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Understanding the Potential of Neuromarketing
Neuromarketing extends traditional marketing techniques through the application of neuroscience, leveraging advances in greater understanding of brain function and developments in brain scanning techniques such as functional magnetic resonance imaging (fMRI) and electroencephalography (EEG). The ability to “measure the brain while it is operating” and interpret emotional response and “engagement” provides new opportunity in measuring the effectiveness of many aspects of product design and advertising.
Eye tracking, pupillometers, Galvanic skin response (as used in polygraph devices) and other peripheral nervous system measures have sought to provide insight into ‘deep brain’ activity and emotional response to stimuli (in advertising and other contexts) for some years. The ability to monitor (be that by fMRI or other means) deep brain function, comprehend (with “reasonable certainty”) the cause and effect of positive and negative emotional response would provide an unprecedented insight into the subconscious and provide a revolutionary path to product design and market testing.
Neuromarketing cannot however dismiss standardisation requirements, regulation and ethical application. It suffers from “over claiming”, has significant cost implications, scalability challenges and interpretation ‘difficulties’ based on gaps in our current understanding of neural function (in part I refer to the limbic system). Cost and scalability of using fMRI are clearly issues as it requires expensive and highly specialised equipment and facilitates analysis of one “subject” at a time. Conducting sample testing on significant volume of participants is therefore impractical. Some have suggested that this simply requires highly focused subject choice (such as key market influencers); although “plausible” this accepts a fundamental limitation and loses a great deal of “statistical potential”. EEG is significantly cheaper and portable and benefits from higher temporal resolution, but (with scalp EEG) brain structures such as the amygdala or hippocampus may not be clearly visible. Peripheral nervous system measurements have at times meandered into pseudo-science although there are some promising advances.
Neuromarketing has its detractors, fearing exploitation and even “idea implantation”, although I equate this with the hocus pocus of mind control and subliminal manipulation. Marketers also want something which is simple to understand “will this campaign work”, “is this a winning product” and elements of neuroscience research and marketing exuberance seem immiscible.
The key to unlocking neuromarketing’s potential is the development of our understanding of how the brain works. Our functional understanding continuously improves, but should be understood to be the ultimate limiting factor. The proprietary nature of initial developments may also stifle progress, and a healthy focus on existing techniques should be maintained (such as covert observation, psychophysiology etc.).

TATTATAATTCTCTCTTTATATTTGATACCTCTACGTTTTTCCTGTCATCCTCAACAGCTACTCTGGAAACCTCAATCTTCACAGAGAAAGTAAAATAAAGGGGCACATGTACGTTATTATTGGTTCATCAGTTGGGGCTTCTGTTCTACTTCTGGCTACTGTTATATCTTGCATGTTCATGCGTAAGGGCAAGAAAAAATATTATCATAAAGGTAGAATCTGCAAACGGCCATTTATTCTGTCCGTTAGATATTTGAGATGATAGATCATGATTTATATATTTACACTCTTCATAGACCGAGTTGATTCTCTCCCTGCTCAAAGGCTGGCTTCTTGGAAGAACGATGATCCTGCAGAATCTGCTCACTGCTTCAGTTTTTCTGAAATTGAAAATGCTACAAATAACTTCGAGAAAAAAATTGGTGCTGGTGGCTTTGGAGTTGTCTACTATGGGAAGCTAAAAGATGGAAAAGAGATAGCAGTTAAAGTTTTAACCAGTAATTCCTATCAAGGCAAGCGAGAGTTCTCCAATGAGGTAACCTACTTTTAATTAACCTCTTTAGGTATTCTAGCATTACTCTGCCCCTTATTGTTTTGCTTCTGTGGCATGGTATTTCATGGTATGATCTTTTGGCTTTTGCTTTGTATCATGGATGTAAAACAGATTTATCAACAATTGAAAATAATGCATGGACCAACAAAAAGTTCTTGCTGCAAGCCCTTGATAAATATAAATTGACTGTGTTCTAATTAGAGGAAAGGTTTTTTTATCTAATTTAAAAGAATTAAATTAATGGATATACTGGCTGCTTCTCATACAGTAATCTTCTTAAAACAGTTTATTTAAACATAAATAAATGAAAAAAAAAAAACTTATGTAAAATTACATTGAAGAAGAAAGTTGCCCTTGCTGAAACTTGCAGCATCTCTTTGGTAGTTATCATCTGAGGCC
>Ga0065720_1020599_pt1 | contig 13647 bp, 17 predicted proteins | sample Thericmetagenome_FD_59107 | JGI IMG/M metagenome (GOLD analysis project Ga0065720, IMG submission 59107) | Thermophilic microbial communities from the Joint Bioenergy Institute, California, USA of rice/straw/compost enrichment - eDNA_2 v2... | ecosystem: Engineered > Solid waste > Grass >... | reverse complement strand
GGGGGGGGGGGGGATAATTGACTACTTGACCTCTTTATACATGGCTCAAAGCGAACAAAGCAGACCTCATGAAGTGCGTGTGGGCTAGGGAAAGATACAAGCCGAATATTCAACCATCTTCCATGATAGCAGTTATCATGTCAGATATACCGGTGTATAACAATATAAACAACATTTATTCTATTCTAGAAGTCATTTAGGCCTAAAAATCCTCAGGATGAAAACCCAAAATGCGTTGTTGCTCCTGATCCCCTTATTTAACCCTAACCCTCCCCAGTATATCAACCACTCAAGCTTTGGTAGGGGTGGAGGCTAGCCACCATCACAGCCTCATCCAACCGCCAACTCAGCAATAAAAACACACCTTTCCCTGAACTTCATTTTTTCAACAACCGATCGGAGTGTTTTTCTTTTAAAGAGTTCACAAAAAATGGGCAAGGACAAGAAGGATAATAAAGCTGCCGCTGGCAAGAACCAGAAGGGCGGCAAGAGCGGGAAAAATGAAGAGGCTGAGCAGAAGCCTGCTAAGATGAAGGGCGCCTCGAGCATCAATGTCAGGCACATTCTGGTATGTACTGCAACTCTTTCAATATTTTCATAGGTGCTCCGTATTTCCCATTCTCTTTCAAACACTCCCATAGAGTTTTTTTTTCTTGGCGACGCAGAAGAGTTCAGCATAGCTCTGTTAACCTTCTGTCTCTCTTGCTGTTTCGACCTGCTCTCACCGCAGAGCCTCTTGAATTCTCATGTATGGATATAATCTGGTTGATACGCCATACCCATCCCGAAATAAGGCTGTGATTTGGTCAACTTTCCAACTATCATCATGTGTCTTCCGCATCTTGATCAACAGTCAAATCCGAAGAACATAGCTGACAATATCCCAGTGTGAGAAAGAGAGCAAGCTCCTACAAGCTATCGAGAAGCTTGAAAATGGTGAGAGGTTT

If neuroscience developments and neuromarketing really delivered, some of the potential benefits would include:
- A radical new approach to focus groups and product testing. Insights into deep brain function with “no requirement for surveys” and their many associated pitfalls (translation, misinterpretation etc.). This also removes any ‘localisation’ or cultural aspects of traditional product testing
- The ability to create “emotional heatmaps” – in other words not only see (through eye tracking) connections with visual content, but also understand emotional engagement with content. This would drive optimisation of media effectiveness
- An exceptional opportunity to augment traditional sentiment analysis techniques
- Improved product design and surety of that design through improved analytical technique, process optimisation, reduced cost and reduced risk
- An opportunity to rethink and restructure web content and its presentation
Naturally (and I share the cynicism) altruistic or pro-social uses of neuromarketing may not top the agenda. There is however real potential in this regard, for example:
- The potential to analyse compulsive disorders (such as the underlying behavioural patterns in compulsive and impulsive purchasing)
- Designing safety advertising that conveys simple, engaging and memorable information
- Designing health campaigns and public information campaigns that are again emotionally connecting and memorable
One of my “really out there” visions of the potential of neuromarketing is the creation (years hence) of “Adaptive HCI’s”. In other words an intelligent Human Computer Interface with the ability to personalise ‘user experience’ driven by ‘self-detected, subconscious emotional responses’.